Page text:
In the media frenzy over WikiLeaks, this familiar dialectic has reemerged: On the one hand there's the incrementalism of those like Steven Aftergood, of Secrecy News, who on a recent Democracy Now segment advocated a more restrained approach to revealing corruption, condemning the Wikileaks strategy as "extremely primitive" and "reckless." And on the other, there's the fervor of guys like Salon's Glenn Greenwald, who on the same show echoed the skepticism I once heard from the anarchists, i.e., that it was "incredibly unrealistic" to think that our political system is "somehow on the verge of starting to bring about meaningful increases in transparency" on its own. "WikiLeaks," Greenwald went on, "is really one of the very few, if not the only group, effectively putting fear into the hearts of the world's most powerful and corrupt people, and that's what they deserve."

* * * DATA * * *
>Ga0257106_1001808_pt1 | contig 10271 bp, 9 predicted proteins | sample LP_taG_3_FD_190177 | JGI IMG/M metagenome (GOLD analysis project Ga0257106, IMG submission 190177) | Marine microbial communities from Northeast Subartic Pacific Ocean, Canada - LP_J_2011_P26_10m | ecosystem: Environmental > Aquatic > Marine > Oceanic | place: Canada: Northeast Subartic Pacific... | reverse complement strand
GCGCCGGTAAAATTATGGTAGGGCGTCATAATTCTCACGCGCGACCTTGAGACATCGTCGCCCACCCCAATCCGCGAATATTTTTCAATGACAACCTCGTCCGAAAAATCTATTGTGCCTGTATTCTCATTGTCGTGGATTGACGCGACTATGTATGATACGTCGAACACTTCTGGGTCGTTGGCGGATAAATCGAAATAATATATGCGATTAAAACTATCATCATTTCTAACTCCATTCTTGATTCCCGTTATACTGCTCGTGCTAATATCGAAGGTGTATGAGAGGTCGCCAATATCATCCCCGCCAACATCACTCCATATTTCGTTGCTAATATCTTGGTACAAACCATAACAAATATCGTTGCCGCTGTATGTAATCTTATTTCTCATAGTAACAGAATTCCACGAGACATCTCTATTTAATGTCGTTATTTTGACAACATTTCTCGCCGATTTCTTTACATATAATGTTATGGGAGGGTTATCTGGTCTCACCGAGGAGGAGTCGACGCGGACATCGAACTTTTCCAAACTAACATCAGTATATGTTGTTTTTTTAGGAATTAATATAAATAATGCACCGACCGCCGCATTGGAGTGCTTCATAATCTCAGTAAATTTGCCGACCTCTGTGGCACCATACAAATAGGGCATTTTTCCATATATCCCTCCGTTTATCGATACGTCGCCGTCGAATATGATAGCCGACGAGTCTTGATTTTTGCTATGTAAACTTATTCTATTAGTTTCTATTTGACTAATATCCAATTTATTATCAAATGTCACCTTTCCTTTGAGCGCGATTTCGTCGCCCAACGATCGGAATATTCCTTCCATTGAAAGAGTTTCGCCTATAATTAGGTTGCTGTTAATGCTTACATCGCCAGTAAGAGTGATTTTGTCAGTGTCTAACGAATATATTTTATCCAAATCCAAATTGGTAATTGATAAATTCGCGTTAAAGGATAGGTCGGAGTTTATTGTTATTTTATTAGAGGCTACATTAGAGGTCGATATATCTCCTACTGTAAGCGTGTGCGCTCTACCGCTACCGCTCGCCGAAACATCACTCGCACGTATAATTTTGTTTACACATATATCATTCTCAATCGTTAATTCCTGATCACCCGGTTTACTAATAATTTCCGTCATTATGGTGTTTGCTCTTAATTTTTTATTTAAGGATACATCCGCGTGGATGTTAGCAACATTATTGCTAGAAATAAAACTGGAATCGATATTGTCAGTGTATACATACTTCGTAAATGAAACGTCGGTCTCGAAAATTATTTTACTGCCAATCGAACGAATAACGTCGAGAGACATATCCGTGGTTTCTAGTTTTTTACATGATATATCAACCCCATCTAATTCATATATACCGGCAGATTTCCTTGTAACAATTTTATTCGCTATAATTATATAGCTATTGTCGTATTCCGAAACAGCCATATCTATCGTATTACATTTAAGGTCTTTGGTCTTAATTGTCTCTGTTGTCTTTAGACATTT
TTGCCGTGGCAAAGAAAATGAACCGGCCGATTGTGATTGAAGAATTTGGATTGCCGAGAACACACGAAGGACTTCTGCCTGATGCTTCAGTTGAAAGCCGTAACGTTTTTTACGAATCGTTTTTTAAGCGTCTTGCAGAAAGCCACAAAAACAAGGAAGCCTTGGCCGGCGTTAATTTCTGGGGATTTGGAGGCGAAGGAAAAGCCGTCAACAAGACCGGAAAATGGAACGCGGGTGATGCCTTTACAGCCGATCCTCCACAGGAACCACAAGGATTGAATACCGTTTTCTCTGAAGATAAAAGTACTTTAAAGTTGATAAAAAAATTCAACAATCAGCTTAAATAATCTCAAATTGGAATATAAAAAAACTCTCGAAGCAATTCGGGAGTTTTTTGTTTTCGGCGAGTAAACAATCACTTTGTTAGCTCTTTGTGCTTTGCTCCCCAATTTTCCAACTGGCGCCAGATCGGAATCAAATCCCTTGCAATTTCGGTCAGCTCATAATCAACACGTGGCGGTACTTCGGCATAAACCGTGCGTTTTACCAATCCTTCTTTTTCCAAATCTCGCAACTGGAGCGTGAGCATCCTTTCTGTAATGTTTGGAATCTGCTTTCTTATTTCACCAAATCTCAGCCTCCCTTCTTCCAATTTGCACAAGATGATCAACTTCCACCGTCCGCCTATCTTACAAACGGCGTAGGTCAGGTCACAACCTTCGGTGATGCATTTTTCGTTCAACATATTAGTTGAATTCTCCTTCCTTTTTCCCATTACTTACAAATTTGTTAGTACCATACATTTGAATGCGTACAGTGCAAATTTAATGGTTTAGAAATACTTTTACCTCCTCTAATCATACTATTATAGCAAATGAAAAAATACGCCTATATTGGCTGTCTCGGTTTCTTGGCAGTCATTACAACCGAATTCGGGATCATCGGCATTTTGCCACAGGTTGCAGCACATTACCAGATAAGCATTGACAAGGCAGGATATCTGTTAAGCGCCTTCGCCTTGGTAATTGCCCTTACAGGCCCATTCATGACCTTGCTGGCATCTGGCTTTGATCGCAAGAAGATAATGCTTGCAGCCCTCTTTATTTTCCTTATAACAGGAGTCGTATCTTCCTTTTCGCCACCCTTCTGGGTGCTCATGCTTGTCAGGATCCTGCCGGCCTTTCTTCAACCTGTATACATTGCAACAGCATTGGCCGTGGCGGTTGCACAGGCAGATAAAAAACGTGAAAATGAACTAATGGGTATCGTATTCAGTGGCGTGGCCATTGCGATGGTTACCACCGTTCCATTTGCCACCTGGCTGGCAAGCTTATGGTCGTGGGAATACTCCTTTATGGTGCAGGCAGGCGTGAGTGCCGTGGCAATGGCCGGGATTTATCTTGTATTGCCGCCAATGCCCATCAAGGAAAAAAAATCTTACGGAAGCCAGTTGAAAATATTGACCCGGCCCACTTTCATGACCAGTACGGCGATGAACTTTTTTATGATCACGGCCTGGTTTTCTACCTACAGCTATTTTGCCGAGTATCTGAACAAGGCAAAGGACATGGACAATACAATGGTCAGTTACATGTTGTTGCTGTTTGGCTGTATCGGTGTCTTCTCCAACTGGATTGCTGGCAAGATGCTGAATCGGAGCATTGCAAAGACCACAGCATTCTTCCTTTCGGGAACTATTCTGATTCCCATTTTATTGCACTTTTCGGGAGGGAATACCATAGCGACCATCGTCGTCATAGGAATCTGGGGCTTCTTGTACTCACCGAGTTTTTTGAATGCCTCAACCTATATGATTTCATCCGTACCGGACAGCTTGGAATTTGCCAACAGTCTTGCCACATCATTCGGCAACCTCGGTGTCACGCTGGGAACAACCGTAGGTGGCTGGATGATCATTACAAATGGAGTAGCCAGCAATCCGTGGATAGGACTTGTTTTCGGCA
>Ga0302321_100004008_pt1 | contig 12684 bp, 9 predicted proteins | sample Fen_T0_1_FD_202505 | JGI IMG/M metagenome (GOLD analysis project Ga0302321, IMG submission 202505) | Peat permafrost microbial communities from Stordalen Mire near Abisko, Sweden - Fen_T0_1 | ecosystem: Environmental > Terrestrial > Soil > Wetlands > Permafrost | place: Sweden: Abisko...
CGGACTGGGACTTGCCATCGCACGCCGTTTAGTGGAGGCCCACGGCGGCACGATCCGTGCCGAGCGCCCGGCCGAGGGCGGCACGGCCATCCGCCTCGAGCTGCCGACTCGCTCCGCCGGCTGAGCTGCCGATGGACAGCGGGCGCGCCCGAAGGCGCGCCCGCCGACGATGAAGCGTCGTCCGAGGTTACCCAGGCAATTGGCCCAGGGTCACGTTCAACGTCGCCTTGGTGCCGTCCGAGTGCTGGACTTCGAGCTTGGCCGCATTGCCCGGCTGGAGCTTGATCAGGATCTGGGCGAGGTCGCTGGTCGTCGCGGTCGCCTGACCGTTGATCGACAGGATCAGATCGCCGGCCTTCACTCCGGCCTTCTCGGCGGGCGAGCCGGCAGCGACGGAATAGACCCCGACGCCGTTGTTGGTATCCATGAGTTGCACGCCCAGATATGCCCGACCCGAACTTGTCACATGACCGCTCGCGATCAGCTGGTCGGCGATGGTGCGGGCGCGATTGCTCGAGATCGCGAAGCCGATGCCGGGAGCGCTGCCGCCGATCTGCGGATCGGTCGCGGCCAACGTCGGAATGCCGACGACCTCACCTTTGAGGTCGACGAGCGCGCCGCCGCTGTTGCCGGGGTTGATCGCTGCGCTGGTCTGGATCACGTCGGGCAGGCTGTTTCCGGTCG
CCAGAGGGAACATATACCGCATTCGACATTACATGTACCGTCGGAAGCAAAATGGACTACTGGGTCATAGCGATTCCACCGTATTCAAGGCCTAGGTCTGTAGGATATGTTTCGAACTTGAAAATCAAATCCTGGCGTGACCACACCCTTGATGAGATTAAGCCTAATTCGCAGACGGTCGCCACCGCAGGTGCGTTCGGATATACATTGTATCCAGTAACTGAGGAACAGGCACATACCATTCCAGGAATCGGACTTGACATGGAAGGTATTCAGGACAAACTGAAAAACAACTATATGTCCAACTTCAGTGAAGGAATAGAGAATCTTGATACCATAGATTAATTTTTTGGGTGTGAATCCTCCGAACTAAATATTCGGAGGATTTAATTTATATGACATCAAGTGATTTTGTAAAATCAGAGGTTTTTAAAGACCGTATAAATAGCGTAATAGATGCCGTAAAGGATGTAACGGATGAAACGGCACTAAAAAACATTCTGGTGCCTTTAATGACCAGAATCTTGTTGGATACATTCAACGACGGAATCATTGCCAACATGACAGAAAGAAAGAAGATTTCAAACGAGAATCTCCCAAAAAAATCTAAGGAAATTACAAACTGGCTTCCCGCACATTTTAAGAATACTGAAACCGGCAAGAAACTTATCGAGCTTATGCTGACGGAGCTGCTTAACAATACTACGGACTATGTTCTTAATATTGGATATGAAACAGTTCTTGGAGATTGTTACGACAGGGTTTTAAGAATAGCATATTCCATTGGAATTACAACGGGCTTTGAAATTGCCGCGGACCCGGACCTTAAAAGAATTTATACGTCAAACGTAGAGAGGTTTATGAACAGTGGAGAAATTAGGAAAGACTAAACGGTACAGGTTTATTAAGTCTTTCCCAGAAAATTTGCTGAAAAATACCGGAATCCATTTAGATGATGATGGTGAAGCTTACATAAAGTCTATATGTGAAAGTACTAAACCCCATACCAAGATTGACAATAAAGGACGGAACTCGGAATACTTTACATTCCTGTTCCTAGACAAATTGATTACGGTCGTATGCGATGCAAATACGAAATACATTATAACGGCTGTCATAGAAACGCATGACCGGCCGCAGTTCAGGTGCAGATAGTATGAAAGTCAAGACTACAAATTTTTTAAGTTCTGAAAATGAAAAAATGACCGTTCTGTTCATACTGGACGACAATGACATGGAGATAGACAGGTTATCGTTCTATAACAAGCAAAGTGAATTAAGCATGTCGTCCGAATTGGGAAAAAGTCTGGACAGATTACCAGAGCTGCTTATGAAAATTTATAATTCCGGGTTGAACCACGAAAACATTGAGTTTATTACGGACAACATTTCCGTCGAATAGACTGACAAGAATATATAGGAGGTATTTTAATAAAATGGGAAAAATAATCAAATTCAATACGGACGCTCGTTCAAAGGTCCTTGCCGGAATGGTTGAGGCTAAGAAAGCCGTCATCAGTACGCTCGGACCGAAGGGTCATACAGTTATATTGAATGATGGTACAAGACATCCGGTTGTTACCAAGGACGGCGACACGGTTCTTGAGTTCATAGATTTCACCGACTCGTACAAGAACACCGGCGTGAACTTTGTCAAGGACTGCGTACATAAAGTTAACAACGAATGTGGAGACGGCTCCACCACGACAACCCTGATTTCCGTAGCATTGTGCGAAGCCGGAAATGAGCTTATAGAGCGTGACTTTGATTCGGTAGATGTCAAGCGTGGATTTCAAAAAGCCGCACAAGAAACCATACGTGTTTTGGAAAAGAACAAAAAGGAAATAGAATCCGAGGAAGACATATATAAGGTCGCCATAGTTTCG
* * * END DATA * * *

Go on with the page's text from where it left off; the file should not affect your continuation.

This, basically, was the same argument for overthrow that I had dismissed two years ago at the anarchist camp. The only difference was that the anarchists hoped to topple the political state, and WikiLeaks aims to topple the information state. Except this time, I find myself siding with the revolutionaries.